The only thing more unlucky would be hitting an unknown mountain or sump'n ..... testimony to the ships and their crew that everyone came home though.

Sunday, February 15, 2009

The man to save the CoE

The present Archbishop of Canterbury needs to step aside and retire to a hairy-hippie commune somewhere and let a better man take his place to help one of the world's most important homes to Christianity become relevant again and recover.

The more I see of the guy, the more I hope that the Archbishop of York John Sentamu can take his place. Read this for starters,
My challenge, then, to the 72 per cent of this nation who marked themselves as 'Christian' in response to the census of 2001 is that if they wish to safeguard that same Christian tradition, they must renew their faith and become actively involved in their local church.

For those who despair at the treatment meted out to these Christian women, the message is clear: wake up, Christian England!

Just short clip of him in a nautical context in Hull speaking at a memorial service for lost trawlermen.

Sunday Funnies

Saturday, February 14, 2009

Best movie of the last 25 years

NRO has been going through the best 25 Conservative movies of the last 25 years, and they have this as #1. I have seen it three times (you must see it in German, English subtitles if necessary) - and it can be argued that it is the best of any stripe in 25 years.

E40 and OMC's wife probably can give a good perspective what it was like to live in the later days of the Warsaw Pact - but if like me you were living in paradise; this is probably as close to seeing it as it was.

From the review at NRO;
The Lives of Others(2007): “I think that this is the best movie I ever saw,” said William F. Buckley Jr. upon leaving the theater (according to his column on the film). The tale, set in East Germany in 1984, is one part romantic drama, one part political thriller. It chronicles life under a totalitarian regime as the Stasi secretly monitors the activities of a playwright who is suspected of harboring doubts about Communism. Critics showered the movie with praise and it won an Oscar for best foreign-language film (it’s in German). More Buckley: “The tension mounts to heart-stopping pitch and I felt the impulse to rush out into the street and drag passersby in to watch the story unfold.”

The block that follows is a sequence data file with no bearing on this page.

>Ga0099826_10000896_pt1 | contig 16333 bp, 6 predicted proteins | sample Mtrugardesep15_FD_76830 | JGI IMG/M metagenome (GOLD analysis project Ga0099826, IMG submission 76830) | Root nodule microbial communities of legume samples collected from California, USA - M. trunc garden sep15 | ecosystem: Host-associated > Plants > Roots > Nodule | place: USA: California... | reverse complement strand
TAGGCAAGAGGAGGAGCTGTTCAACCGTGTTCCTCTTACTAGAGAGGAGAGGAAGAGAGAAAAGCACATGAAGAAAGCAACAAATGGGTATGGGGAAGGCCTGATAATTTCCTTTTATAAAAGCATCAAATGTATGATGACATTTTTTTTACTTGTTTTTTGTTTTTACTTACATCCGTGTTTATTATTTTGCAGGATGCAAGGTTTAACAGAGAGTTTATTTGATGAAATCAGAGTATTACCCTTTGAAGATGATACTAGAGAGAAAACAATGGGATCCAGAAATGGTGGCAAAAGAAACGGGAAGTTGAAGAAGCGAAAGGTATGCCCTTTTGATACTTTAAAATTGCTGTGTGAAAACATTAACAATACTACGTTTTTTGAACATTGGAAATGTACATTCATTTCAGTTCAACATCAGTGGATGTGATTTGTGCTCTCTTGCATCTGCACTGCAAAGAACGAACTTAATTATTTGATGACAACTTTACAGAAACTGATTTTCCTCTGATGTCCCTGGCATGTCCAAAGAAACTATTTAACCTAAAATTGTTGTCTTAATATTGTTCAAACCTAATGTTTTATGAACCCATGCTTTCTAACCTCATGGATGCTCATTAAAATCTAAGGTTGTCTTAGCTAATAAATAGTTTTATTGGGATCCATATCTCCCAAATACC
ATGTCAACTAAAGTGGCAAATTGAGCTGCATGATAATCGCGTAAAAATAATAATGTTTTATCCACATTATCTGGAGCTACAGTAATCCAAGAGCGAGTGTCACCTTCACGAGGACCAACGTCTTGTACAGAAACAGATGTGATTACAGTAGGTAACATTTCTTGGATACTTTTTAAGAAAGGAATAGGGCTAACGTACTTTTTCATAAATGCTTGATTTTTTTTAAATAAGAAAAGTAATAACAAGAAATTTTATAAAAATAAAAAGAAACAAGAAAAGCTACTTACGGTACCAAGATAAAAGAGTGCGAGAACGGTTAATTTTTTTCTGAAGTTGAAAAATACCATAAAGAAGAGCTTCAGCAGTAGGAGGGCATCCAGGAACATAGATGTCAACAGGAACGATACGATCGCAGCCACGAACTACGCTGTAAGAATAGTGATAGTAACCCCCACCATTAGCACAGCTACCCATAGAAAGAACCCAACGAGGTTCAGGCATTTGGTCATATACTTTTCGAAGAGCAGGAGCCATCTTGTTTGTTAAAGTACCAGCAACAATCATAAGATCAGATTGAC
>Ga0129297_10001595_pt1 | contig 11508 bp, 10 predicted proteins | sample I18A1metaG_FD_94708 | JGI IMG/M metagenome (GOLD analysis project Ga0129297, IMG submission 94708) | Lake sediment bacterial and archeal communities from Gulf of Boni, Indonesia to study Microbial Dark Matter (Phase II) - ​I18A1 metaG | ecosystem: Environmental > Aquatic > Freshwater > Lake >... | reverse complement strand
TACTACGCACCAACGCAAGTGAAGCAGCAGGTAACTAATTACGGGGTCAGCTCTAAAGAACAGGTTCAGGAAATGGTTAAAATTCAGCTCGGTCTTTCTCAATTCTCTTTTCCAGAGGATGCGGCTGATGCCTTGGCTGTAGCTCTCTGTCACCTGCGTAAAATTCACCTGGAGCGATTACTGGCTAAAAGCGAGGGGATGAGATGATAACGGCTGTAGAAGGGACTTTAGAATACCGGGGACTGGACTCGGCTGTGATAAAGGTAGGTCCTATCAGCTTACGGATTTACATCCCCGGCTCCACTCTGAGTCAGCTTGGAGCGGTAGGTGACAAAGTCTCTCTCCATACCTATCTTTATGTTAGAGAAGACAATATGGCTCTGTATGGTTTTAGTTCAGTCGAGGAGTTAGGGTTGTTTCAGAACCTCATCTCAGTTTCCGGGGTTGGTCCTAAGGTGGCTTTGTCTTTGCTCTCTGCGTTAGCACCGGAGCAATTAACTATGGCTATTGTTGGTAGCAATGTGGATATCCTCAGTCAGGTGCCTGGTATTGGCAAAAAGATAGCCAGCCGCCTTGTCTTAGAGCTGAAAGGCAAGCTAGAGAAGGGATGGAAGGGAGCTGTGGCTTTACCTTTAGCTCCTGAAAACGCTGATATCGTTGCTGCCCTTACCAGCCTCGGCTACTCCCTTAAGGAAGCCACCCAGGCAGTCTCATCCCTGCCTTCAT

I wrote about it about a year ago here. I still mourn the loss of Ulrich Mühe - his acting was simply sublime in all his work, and this was his best.

You have to see it - and see it with friends. It is where Leftists will go if they are given the power. These kids and their club have no clue.

A good Valentine's Day present

For the Salamander family - deployment is over. Maybe I will post a few thing about what I did downrange - maybe I won't. All I know is I am glad to be back. I will gladly trade a weapon everyday for a family dinner every day --- any day.

That's it.

Though it isn't family friendly - for some - here is a freebie.

Chap snags a good read

You know those guys who used to use egg whites and Elmer's Glue as hair product back in the day? As Chap has realized over the years - they and their "Siouxsie Souix in '82" significant others (and their following generations fellow travelers) have thoroughly infiltrated today's military.

In that light, he has come across Lily Burana (her blog here), and her next book, I Love a Man in Uniform: A Memoir of Love, War, and Other Battles.

The summary from Amazon is fine, but from her blog, I like the Kirkus Review better.